Stop pinching yourself. It really is Friday. (And pinching leaves unsightly marks.) Read the BloomReach Relevance Report instead.
Not just another AI story; OK sort of just another AI story
We can’t say we’re fans of swinging cats around rooms. (And for the record, we’re dog people.) But Laurence Hart, writing in CMS Wire, has a point about the unending blather about AI, aka artificial intelligence.
It’s beginning to sound like everything is AI. Everybody is on the bandwagon (which is probably driving itself around town), particularly when it comes to talking about how AI is turning marketing upside down — in a good way. Hart bites off the area of enterprise search and the great promise AI brings to the challenges of it.
His take is spot on concerning how hard search is. We might be slightly more optimistic, though, about how far AI has brought search into the future. Sure, Hart is broadly focused on enterprise search and were more narrowly focused on site search, but we’re pretty bullish at this point.
AI in general, and natural language processing in particular, has propelled search to the point where a site search engine can deeply understand a user’s intent and simultaneously understand a website’s content. That’s where the magic happens.
It’s all about speaking your customer’s language, literally, as natural language processing and semantic understanding work to capture connotation, context and intent.
Wal-Mart’s Easter basket case
We somehow like the idea of incorporating Snapchat into Easter promotions, as Retail Dive reports Wal-Mart Stores is doing.
There is something about the now-you-see-it-now-you-don’t appeal of Snapchat that reminds us that nothing is permanent; that earthly things aren’t the end-all/be-all. There is something spiritual in there, isn’t there?
Anyway, Retail Dive, as it’s known to do, accompanies the news with some intelligent commentary.
Reaching out to Wal-Mart fans on Snapchat is a smart move, RD says, because with store visits dropping, it’s important for retailers to bring attention to themselves outside of stores.
And to throw our two cents in, it makes sense to be where younger shoppers are. They are quite literally the future of the franchise. Here’s the puzzling thing, though. RD says the Wal-Mart campaign is built around tips on making an Easter basket — including a YouTube how-to video. (Not as in weaving a basket, but as in assembling the Easter morning surprise.)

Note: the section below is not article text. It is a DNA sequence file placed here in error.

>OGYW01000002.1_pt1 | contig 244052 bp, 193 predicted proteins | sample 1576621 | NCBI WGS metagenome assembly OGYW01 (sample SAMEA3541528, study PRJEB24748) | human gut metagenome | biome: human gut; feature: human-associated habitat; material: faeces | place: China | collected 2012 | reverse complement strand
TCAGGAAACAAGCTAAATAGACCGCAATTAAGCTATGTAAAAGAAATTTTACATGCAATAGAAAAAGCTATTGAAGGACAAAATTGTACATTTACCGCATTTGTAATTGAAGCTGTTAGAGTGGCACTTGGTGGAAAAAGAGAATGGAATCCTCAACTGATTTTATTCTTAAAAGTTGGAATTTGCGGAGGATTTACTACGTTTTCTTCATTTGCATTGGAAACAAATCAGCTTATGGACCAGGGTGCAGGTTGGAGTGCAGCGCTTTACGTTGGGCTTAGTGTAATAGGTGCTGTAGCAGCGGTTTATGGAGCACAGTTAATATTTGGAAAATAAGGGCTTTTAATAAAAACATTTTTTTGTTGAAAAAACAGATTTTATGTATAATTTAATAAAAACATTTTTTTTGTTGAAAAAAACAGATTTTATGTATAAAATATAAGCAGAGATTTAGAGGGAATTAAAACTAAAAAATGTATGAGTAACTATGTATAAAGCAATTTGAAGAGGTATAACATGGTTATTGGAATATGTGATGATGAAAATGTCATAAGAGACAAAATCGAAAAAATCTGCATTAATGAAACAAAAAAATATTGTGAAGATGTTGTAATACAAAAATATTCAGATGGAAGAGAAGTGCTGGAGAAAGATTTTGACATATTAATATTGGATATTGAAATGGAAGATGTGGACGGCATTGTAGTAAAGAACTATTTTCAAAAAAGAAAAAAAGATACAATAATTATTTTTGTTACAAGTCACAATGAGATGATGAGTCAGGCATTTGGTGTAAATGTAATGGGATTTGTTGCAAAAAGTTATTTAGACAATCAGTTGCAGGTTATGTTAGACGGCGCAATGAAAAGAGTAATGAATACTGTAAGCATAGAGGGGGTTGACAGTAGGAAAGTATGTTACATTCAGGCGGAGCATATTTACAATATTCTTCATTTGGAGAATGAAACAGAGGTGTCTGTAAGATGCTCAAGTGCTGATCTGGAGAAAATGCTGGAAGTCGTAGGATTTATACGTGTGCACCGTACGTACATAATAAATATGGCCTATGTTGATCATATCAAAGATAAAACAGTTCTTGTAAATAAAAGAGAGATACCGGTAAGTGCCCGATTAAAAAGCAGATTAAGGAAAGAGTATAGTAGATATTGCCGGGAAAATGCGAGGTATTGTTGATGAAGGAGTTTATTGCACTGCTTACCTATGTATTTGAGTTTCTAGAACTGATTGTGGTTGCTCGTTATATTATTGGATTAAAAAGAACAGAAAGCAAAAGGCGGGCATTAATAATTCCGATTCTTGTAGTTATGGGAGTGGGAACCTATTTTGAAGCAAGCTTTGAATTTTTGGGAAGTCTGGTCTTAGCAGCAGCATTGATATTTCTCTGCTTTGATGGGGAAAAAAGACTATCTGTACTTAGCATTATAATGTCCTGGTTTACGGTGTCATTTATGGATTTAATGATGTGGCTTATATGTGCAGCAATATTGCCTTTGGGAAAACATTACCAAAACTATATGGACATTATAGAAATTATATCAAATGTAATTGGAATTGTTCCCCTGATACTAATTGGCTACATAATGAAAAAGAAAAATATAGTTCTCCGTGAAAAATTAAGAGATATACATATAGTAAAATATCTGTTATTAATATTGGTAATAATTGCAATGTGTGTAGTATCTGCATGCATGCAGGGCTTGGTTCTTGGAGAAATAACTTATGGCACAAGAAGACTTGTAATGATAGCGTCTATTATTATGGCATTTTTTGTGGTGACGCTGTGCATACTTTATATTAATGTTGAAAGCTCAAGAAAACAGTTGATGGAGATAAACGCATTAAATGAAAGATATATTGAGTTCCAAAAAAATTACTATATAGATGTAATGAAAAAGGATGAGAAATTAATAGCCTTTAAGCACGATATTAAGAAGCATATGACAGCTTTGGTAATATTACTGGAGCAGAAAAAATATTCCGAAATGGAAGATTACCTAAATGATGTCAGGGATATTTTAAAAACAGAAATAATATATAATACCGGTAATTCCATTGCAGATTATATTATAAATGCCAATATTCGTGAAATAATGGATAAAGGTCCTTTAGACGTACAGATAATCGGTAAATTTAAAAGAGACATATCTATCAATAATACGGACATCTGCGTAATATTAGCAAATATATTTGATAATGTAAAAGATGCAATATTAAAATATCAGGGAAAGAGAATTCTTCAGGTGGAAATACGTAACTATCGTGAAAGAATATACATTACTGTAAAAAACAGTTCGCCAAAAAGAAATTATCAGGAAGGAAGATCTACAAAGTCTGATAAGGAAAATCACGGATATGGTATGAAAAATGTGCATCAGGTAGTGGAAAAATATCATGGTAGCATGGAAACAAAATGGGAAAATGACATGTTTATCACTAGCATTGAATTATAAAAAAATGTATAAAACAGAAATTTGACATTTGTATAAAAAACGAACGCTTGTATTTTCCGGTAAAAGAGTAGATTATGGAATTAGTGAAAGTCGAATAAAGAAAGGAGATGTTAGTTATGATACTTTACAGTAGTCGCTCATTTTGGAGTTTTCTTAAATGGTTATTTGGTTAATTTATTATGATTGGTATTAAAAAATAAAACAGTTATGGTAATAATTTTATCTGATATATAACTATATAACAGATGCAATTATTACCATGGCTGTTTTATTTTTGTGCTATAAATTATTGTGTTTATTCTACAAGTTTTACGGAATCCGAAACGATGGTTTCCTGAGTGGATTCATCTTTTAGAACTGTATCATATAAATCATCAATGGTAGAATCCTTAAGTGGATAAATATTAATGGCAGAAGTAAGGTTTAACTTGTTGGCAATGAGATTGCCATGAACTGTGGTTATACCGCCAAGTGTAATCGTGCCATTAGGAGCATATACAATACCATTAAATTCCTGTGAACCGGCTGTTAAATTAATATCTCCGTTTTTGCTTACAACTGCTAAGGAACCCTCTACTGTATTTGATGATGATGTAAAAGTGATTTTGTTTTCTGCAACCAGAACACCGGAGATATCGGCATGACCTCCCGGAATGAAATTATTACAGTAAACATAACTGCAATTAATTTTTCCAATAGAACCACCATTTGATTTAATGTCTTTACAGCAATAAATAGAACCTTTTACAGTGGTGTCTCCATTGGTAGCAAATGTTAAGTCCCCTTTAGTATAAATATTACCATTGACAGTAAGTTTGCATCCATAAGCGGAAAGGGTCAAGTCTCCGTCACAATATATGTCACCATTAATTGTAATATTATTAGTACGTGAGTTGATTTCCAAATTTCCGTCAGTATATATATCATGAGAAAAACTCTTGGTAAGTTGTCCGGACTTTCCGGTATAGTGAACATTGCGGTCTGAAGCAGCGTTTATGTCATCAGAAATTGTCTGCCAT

We mean, we appreciate the 411, but don’t you pretty much take the stuff you bought your kid and put it in the basket you bought your kid?
Yeah, thought so.
Does this app story pass the sniff test?
OK, this Stores story is really about mobile apps and how they apparently can help with conversion. But we’ve got to be honest. What drew us in was the headline. (Good job, headline writer!) Yeah, it was the bit about “sneaker resale marketplace”.
Think about that for a second.
No, we weren’t born yesterday, but used sneakers? These folks obviously haven’t been around some of the sneakers in the closets at our house. Not only that, but the story talks about one pair of used sneakers that is selling for $2,500. They better really help you run your fastest and jump your highest.
Anyway, to get back to the mobile app thing, this story strongly advocates for apps, quoting a figure that says that companies with mobile apps convert three times more product viewers than those that rely only on mobile websites.
It’s a dramatic statistic, but we’d like to see a little more about what’s behind that number. Apps seem especially suited to some types of retail and for selling certain things — like used sneakers, apparently.
For other retailers and products, it’s a high bar to get consumers to download an app and then use it consistently. Generally there needs to be a compelling reason — loyalty features, a strong community (used sneakers anyone?), frequent or habitual use (Starbucks anyone?) etc.
And the high conversion rate needs to stand the chicken-and-egg test. Are the conversions high on an app because it’s an app. Or is it more likely that consumers who actually use an app are committed fans of the brand or product and have a much stronger buying intent as soon as they fire up the app?
Cutting marketing jargon is an end-to-end win-win
We love Cory Munchbach’s rant on marketing terms that elicit a finger-on-the-chalkboard reaction. We love it mostly because we’ve developed something of a gag reflex of our own when it comes to some of the marketing buzz-phrase standbys. We’re not long past the days where every solution was an end-to-end solution and where every product was a best-in-class product, even when it was a little hard to figure out just what class a given product would be in.
And of course, we’ve long crusaded to put to death the word “omnichannel,” which has proved to be a real cockroach of marketing-speak.
As much as we’re down with Munchbach’s scolding, we’re also honest. And in this case we must be painfully honest. We are not perfect. We are not without sin or stain. We have, in fact, fallen into the lazy ease of reaching for one on of the old standbys. Yes, even omnichannel.
We are not proud of it. We are remorseful. And we’re human. Plus marketers.
Quote of the week
“Most of these people haven’t been interested in e-commerce because e-commerce has been such a small piece of their overall sales. But we’ve reached a tipping point. We’re at a time when companies are ready to start figuring this stuff out.” — Melissa Burdick, vice president of e-commerce at The Mars Agency talked about Amazon’s push to work more closely with consumer package goods companies.
Magnifying glass photo by nathanmac87, Easter basket byJim Trottier, tennis shoes by Sharon Mollerus and words by RCabanilla published under Creative Commons license. Reporters Notebooks by Mike Cassidy.
Mike Cassidy is BloomReach’s storyteller. Contact him at email@example.com; follow him on Twitter at @mikecassidy.